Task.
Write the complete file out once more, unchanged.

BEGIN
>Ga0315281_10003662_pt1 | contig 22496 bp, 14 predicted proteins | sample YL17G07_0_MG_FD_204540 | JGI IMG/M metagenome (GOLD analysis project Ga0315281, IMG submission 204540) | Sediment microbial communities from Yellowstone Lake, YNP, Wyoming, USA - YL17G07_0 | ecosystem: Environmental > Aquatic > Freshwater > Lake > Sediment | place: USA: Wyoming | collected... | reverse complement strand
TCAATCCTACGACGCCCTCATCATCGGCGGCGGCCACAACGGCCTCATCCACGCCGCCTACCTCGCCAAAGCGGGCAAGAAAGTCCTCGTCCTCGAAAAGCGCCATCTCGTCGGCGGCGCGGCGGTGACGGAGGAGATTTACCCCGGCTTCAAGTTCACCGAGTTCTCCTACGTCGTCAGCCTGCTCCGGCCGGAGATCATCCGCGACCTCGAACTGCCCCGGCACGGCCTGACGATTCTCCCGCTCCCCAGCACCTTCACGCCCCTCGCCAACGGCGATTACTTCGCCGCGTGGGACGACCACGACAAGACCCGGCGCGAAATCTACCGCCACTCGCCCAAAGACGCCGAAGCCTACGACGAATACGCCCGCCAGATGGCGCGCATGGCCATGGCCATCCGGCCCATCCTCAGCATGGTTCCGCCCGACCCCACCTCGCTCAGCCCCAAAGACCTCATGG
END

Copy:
>Ga0315281_10003662_pt1 | contig 22496 bp, 14 predicted proteins | sample YL17G07_0_MG_FD_204540 | JGI IMG/M metagenome (GOLD analysis project Ga0315281, IMG submission 204540) | Sediment microbial communities from Yellowstone Lake, YNP, Wyoming, USA - YL17G07_0 | ecosystem: Environmental > Aquatic > Freshwater > Lake > Sediment | place: USA: Wyoming | collected... | reverse complement strand
TCAATCCTACGACGCCCTCATCATCGGCGGCGGCCACAACGGCCTCATCCACGCCGCCTACCTCGCCAAAGCGGGCAAGAAAGTCCTCGTCCTCGAAAAGCGCCATCTCGTCGGCGGCGCGGCGGTGACGGAGGAGATTTACCCCGGCTTCAAGTTCACCGAGTTCTCCTACGTCGTCAGCCTGCTCCGGCCGGAGATCATCCGCGACCTCGAACTGCCCCGGCACGGCCTGACGATTCTCCCGCTCCCCAGCACCTTCACGCCCCTCGCCAACGGCGATTACTTCGCCGCGTGGGACGACCACGACAAGACCCGGCGCGAAATCTACCGCCACTCGCCCAAAGACGCCGAAGCCTACGACGAATACGCCCGCCAGATGGCGCGCATGGCCATGGCCATCCGGCCCATCCTCAGCATGGTTCCGCCCGACCCCACCTCGCTCAGCCCCAAAGACCTCATGG